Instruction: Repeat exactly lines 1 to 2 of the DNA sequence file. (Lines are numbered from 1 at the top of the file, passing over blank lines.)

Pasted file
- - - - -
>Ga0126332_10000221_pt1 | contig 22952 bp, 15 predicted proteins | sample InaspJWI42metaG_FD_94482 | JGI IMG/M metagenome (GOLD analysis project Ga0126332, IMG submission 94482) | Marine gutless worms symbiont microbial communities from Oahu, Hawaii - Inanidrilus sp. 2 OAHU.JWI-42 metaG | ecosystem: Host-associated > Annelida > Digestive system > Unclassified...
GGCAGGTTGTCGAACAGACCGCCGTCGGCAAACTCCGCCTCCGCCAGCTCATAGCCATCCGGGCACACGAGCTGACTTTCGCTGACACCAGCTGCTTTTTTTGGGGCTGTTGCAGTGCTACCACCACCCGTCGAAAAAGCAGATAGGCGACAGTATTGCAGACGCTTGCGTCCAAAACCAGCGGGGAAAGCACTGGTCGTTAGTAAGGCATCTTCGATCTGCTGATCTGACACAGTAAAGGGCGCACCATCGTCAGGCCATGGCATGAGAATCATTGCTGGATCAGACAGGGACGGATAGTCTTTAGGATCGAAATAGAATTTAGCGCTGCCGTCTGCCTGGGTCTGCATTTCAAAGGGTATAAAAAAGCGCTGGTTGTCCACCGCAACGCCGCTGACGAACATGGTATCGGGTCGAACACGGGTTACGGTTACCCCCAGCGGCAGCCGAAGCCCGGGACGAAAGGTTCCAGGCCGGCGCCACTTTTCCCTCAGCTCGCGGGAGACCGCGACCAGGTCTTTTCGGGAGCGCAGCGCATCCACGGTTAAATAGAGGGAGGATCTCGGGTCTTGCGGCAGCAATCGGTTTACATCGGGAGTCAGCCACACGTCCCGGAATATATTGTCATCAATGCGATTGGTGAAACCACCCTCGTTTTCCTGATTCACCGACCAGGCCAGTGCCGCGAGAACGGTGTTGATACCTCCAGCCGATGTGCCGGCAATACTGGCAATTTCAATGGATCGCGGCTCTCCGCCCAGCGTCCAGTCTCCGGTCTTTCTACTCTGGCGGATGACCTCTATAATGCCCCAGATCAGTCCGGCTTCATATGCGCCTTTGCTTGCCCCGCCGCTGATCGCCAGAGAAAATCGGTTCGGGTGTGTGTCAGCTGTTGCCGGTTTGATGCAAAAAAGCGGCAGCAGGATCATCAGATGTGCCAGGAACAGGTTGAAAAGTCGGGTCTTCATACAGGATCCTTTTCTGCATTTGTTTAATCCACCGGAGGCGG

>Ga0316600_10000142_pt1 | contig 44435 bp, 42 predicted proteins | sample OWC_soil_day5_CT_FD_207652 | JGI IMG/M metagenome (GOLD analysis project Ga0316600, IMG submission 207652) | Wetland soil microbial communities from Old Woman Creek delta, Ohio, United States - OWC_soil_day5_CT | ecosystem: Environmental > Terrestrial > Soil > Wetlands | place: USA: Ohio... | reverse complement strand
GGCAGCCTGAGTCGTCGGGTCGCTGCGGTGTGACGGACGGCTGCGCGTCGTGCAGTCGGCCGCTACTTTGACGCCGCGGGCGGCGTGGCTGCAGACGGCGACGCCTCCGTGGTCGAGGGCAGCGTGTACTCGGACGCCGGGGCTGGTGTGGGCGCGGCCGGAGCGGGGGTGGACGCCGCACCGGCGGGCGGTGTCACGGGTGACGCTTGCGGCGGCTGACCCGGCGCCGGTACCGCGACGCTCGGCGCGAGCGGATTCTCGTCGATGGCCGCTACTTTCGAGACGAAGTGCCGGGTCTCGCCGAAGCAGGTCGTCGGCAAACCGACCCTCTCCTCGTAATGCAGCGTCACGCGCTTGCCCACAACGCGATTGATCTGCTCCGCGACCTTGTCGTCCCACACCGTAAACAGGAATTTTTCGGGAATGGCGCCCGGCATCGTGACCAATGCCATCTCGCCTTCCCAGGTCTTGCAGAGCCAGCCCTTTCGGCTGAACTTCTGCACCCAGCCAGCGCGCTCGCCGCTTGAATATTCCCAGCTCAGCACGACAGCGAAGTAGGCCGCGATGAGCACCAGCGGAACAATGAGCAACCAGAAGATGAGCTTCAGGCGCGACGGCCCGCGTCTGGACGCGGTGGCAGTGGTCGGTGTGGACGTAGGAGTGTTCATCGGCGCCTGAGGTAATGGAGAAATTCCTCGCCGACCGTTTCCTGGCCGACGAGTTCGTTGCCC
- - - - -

>Ga0126332_10000221_pt1 | contig 22952 bp, 15 predicted proteins | sample InaspJWI42metaG_FD_94482 | JGI IMG/M metagenome (GOLD analysis project Ga0126332, IMG submission 94482) | Marine gutless worms symbiont microbial communities from Oahu, Hawaii - Inanidrilus sp. 2 OAHU.JWI-42 metaG | ecosystem: Host-associated > Annelida > Digestive system > Unclassified...
GGCAGGTTGTCGAACAGACCGCCGTCGGCAAACTCCGCCTCCGCCAGCTCATAGCCATCCGGGCACACGAGCTGACTTTCGCTGACACCAGCTGCTTTTTTTGGGGCTGTTGCAGTGCTACCACCACCCGTCGAAAAAGCAGATAGGCGACAGTATTGCAGACGCTTGCGTCCAAAACCAGCGGGGAAAGCACTGGTCGTTAGTAAGGCATCTTCGATCTGCTGATCTGACACAGTAAAGGGCGCACCATCGTCAGGCCATGGCATGAGAATCATTGCTGGATCAGACAGGGACGGATAGTCTTTAGGATCGAAATAGAATTTAGCGCTGCCGTCTGCCTGGGTCTGCATTTCAAAGGGTATAAAAAAGCGCTGGTTGTCCACCGCAACGCCGCTGACGAACATGGTATCGGGTCGAACACGGGTTACGGTTACCCCCAGCGGCAGCCGAAGCCCGGGACGAAAGGTTCCAGGCCGGCGCCACTTTTCCCTCAGCTCGCGGGAGACCGCGACCAGGTCTTTTCGGGAGCGCAGCGCATCCACGGTTAAATAGAGGGAGGATCTCGGGTCTTGCGGCAGCAATCGGTTTACATCGGGAGTCAGCCACACGTCCCGGAATATATTGTCATCAATGCGATTGGTGAAACCACCCTCGTTTTCCTGATTCACCGACCAGGCCAGTGCCGCGAGAACGGTGTTGATACCTCCAGCCGATGTGCCGGCAATACTGGCAATTTCAATGGATCGCGGCTCTCCGCCCAGCGTCCAGTCTCCGGTCTTTCTACTCTGGCGGATGACCTCTATAATGCCCCAGATCAGTCCGGCTTCATATGCGCCTTTGCTTGCCCCGCCGCTGATCGCCAGAGAAAATCGGTTCGGGTGTGTGTCAGCTGTTGCCGGTTTGATGCAAAAAAGCGGCAGCAGGATCATCAGATGTGCCAGGAACAGGTTGAAAAGTCGGGTCTTCATACAGGATCCTTTTCTGCATTTGTTTAATCCACCGGAGGCGG